In Steiner’s view, the presence of the Jew is eternally bound up in that of evil: Not only as its archetypal victim, but also as an unwitting catalyst and interlocutor for the darkest impulses of man. One example of this is found in Steiner’s charge against the Jews—for which he has coined the jarring phrase “innocent guilt”—to the effect that they are responsible for the appearance of anti-Semitism. In addition to the spiritual heritage which the Jews have given humanity, he writes, one must never forget the heavy price they have exacted: The monstrous hatred they aroused in their neighbors, the anti-Semitism that reached its climax in the death camps of Germany, which dragged man down into the abyss of evil. “Jews are compelled to envisage, if not to allow, if not to rationalize, the hideous paradox of their innocent guilt, of the fact that it is they who have, in Western history, been the occasion, the recurrent opportunity, for the gentile to become less than a man.”40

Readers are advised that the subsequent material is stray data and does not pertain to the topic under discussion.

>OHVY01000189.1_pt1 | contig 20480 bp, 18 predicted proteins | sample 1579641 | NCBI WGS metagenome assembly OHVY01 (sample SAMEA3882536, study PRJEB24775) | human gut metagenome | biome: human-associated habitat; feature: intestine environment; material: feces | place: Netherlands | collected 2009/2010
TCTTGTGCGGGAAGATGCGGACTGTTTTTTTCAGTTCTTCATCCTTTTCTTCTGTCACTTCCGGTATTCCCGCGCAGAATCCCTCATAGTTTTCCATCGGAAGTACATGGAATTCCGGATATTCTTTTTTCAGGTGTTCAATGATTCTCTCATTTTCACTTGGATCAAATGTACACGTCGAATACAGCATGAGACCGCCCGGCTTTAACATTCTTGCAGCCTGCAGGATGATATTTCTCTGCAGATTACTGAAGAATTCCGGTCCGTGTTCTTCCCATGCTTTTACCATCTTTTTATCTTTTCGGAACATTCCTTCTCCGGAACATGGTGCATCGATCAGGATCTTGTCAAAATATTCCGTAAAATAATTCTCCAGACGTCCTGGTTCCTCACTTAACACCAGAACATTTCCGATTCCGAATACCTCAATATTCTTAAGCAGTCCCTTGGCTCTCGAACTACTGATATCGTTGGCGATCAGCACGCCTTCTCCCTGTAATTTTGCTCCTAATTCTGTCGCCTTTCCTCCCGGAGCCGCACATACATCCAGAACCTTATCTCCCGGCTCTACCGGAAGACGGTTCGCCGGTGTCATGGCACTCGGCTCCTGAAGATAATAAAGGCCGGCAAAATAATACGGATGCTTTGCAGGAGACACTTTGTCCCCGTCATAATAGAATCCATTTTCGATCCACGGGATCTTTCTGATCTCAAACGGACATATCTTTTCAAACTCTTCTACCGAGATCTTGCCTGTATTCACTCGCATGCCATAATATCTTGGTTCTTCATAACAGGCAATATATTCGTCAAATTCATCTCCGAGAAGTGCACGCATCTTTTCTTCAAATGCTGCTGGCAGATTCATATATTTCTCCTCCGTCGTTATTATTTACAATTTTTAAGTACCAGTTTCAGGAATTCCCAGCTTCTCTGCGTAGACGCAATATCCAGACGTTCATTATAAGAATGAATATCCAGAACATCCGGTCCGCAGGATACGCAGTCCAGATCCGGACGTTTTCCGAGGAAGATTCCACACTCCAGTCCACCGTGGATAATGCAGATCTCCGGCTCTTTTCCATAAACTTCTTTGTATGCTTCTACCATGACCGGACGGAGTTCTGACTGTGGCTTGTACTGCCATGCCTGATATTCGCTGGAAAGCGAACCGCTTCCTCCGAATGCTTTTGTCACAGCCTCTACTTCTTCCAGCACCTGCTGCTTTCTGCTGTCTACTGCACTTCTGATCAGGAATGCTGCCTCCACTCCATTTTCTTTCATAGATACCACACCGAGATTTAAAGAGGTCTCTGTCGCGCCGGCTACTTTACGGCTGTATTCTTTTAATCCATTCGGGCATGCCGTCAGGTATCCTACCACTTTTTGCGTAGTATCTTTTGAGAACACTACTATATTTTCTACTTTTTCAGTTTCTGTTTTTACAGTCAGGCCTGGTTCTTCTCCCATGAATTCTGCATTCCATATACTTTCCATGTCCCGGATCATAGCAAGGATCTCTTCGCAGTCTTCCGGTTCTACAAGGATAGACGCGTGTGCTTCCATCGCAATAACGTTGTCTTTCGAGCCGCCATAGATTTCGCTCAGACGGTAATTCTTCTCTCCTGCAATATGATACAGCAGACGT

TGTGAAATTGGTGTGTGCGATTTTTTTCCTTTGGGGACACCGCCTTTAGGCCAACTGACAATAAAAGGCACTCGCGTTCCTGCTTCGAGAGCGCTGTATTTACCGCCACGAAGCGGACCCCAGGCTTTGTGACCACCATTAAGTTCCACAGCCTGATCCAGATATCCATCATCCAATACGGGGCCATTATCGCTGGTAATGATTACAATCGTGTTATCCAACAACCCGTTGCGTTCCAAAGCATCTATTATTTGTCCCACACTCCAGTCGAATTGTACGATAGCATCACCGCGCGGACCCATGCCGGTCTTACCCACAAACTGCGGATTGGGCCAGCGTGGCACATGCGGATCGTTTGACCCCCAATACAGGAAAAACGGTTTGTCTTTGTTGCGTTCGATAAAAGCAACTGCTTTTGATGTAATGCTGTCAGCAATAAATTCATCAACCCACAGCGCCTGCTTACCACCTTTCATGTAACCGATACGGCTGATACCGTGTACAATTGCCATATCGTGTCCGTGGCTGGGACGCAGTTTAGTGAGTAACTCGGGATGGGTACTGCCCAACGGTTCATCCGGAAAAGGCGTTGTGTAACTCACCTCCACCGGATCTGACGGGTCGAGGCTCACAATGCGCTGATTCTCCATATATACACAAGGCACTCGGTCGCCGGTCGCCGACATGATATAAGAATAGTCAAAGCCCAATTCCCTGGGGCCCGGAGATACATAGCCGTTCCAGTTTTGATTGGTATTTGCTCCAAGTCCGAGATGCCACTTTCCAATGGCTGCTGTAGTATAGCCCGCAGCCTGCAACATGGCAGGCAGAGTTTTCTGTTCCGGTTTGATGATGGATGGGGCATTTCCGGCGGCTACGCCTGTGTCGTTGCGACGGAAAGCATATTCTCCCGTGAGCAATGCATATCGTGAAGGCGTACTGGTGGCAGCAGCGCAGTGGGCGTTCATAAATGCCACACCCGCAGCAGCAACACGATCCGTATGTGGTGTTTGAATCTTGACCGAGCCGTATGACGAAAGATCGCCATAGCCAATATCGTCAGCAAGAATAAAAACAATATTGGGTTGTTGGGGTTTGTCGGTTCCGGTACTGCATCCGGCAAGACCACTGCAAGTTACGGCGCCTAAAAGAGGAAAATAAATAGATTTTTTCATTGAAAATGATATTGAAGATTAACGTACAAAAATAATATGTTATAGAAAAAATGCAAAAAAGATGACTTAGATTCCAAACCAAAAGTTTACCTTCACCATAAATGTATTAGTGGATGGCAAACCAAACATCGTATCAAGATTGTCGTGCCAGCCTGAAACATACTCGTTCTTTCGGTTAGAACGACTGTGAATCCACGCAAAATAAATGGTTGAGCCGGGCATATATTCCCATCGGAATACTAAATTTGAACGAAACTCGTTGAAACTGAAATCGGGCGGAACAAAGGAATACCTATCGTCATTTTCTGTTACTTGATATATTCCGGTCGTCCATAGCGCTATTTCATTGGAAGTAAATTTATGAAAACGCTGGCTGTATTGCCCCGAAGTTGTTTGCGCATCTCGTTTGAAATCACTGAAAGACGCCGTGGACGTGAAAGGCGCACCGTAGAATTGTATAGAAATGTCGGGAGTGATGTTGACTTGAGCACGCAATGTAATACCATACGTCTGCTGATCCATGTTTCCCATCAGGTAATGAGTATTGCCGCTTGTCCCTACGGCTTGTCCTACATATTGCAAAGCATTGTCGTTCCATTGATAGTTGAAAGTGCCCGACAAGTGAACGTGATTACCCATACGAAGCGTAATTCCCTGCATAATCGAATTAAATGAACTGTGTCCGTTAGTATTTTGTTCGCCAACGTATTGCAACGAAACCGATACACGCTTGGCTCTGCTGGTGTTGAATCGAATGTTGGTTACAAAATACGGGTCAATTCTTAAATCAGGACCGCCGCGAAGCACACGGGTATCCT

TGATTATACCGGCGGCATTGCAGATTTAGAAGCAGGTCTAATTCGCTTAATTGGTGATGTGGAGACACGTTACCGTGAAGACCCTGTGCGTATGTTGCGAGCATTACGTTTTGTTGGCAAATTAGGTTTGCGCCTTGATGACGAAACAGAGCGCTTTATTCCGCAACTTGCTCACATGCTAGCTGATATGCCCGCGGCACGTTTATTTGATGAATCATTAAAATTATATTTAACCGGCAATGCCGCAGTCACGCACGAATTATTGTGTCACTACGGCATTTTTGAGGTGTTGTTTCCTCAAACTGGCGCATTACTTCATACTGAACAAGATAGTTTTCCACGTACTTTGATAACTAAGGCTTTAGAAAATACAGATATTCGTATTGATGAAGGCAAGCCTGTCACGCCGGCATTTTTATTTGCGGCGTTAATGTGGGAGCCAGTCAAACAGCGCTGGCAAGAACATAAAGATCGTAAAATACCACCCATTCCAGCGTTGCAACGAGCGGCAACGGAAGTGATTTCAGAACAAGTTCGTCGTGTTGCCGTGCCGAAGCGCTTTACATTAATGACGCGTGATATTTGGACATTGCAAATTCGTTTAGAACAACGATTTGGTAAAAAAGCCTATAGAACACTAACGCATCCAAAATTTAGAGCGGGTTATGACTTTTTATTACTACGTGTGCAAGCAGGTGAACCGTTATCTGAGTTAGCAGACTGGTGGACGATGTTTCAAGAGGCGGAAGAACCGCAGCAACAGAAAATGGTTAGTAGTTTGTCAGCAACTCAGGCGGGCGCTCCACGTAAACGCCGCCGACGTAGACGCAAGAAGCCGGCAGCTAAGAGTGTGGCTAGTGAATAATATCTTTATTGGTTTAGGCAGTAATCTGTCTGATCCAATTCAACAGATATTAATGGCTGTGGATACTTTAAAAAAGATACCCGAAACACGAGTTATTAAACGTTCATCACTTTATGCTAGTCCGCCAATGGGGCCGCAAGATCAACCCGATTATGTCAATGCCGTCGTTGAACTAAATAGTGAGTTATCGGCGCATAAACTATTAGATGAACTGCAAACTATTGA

Steiner traces the origins of anti-Semitism to the Jewish rejection of Jesus. In his mind, this case of Jewish restlessness and endemic dissatisfaction had an enduring impact on the way Christendom related to the Jews. Echoing his friend and colleague, the anti-Semitic Catholic philosopher Pierre Boutang, Steiner contends that “the Jews, by virtue of their rejection of the Messiah-Jesus, hold mankind to ransom.”41 Since the embrace of the Christian faith by the entire human race is a condition for the appearance of the Messiah, the kingdom of grace and compassion on earth cannot be built so long as the Jew insists on remaining outside the Church.42 The result of this historic choice was a bitter anti-Semitism that charted a course of hatred from Golgotha to Auschwitz. “We are that which has shown mankind to be ultimately bestial,” Steiner asserted in an interview with journalist Ron Rosenbaum, for a book the latter wrote on Adolf Hitler. “We refused Jesus, who died hideously on the cross. And then mankind turns on us in a vulgar kind of counter-Golgotha, which is Auschwitz. And when somebody tortures a child, he does it to the child, he does it to himself, too.”43